Correction: This was written by the editor-in-chief, and not an intern. I made an assumption based on the tone. My mistake, and my humblest apologies. I also know there are working class and poor people in Mount Pleasant, and I also know that it is getting harder and harder for them to remain there. Which is why the article should have addressed any part of what Aldi offers to the lower rungs of the socio-economic scale in terms of access to healthful affordable food. Just this past week regular Columnist Jessie Kelly just pointed out that Charleston is the foodie capital of the South, but downtown is a food desert for working people. There were SO MANY ways to write about Aldi, and food equity, especially in the face of the Trump administration proposing a $200 million dollar cut to SNAP and WIC programs. People will need to find a grocery store that working classes can afford. We can't all spend hundreds of dollars a week at the monument to 1st-world excess that is Whole Foods. Food equity is a serious issue in Charleston. Perhaps next time, the editor should dig a little deeper, even if the issues surrounding the topic aren't of personal concern to them. People need to know there is a healthy and affordable alternative.
This article is basically the POV of a privileged person who didn't bother to do her research. ALDI addresses several major issues we face as a nation. Allow me to explain them, since this intern didn't bother in the article she wrote for a newspaper. 1. The obesity epidemic. Struggling Americans face food deserts and a basic lack of nutritional, healthy, and affordable food. Aldi purposefully places their stores in areas which break up food deserts, which is why this location is wasted on the wealthy people people of Mt. P. This article itself illustrates how privilege can create bias owing to lifestyle marketing. 2. They hire from the community and pay a competitive wage, with benefits. 3. Their food is ethically sourced and sustainable. We all need to use our dollars to create a better world. 4. Reduced packaging pledge. We are killing our planet and no amount of young republican snark is going to change that. I could go on. Many people rely on ALDI to feed their families safe, healthy, and affordable food. A more interesting article would have been from a parent who could suddenly aford to feed their family well, but instead we get this snotty drivel from a seemingly privileged intern. What a waste of a GREAT topic. Please do better next time City Paper, and maybe assign articles regarding equity in food supply to actual writers.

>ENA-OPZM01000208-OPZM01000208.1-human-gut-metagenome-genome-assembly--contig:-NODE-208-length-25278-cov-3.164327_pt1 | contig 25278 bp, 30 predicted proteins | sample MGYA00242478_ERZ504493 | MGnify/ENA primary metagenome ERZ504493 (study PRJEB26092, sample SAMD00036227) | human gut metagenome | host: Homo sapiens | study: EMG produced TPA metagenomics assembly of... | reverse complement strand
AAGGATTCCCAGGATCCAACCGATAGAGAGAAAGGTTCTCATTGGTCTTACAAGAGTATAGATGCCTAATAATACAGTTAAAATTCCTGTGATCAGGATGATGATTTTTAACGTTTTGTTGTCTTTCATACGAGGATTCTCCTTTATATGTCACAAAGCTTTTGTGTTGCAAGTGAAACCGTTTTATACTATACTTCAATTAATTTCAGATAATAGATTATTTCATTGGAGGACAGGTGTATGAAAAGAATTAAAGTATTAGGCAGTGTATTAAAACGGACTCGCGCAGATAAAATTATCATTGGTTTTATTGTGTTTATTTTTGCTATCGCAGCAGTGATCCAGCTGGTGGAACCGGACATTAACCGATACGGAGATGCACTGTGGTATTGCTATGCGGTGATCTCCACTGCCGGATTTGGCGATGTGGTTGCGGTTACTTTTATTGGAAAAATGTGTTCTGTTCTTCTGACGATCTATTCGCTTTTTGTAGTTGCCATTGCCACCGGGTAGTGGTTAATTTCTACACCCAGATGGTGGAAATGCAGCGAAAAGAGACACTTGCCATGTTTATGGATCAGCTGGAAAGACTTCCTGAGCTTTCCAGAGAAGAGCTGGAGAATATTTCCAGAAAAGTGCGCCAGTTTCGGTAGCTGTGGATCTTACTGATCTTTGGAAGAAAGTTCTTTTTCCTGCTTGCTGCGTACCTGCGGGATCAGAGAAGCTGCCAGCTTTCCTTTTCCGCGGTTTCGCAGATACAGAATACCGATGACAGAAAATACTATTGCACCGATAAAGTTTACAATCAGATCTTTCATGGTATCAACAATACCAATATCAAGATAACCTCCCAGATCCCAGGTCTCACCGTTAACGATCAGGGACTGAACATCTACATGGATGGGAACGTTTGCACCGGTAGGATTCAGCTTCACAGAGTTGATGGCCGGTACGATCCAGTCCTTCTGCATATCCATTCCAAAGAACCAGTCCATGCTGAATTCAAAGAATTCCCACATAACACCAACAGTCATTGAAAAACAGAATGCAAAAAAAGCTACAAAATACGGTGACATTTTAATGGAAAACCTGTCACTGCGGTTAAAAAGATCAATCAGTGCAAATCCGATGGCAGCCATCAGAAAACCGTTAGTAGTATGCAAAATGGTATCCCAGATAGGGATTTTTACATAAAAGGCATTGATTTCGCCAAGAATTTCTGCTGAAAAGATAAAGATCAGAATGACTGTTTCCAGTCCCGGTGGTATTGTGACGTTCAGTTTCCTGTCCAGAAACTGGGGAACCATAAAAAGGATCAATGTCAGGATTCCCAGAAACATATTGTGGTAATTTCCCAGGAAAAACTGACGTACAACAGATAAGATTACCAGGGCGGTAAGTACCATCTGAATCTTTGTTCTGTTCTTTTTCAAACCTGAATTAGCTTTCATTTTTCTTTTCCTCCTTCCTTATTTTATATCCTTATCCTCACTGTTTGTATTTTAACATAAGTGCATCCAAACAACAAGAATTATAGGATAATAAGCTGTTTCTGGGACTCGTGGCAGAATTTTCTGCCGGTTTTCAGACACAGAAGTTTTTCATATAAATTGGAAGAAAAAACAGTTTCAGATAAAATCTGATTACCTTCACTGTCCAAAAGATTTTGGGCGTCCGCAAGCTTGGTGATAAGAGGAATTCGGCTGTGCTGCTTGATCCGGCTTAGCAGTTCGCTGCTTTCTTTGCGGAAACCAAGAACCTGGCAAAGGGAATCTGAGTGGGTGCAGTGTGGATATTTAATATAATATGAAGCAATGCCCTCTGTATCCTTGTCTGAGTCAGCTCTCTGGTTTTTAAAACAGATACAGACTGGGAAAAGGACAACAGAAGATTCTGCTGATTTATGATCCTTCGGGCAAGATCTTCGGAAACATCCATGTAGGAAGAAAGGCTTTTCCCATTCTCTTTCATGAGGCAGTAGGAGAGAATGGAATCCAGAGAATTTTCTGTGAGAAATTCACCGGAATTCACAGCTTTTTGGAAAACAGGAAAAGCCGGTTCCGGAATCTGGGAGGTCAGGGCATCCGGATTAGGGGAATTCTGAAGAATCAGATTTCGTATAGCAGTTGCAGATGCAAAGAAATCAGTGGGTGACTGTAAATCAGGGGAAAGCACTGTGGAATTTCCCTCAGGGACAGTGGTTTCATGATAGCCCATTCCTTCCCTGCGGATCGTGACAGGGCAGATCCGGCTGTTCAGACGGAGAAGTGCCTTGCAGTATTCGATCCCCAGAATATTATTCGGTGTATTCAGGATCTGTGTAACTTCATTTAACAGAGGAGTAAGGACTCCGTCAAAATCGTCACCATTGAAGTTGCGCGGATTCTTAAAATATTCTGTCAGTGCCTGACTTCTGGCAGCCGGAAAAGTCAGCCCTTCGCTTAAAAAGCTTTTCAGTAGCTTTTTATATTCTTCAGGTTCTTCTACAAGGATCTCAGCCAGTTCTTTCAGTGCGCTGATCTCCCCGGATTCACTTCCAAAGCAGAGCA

So well deserved. Bravo youngblood.
You really sound like a great neighbor, btw, one I would LOVE to swim with, and how the hell do you know where I live? Accusing the management of being racist is a serious accusation that one shouldn't bandy about. I happen to know the management personally, and you are so far off base it borders on slander. Did you know there are laws against making false claims like discrimination on the basis of color? And let me guess, you're white? But you don't have the courage to put your name on your comments, so I guess we will never know.
I disagree. Mixon has opened its doors countless times for the Mixon Maker's Market, where they welcome all kinds of people. They also put on concerts for the public, at their expense. I don't live there by the way, but I see they are constantly holding community events, just look at their calendar. I grew up on the west coast though, the land of the gated community. We didn't get mad when we couldn't swim in the pools, we just understood that you had to live in a place for the benefits to apply. I don't get mad at the Holiday Inn if I can't swim there without a reservation. That's not snobby or elitist, it's just the way things are :/ Most planned communities don't ever open their doors to the general public, y'all are just mad cause they have a pool you can't swim in. Be honest.
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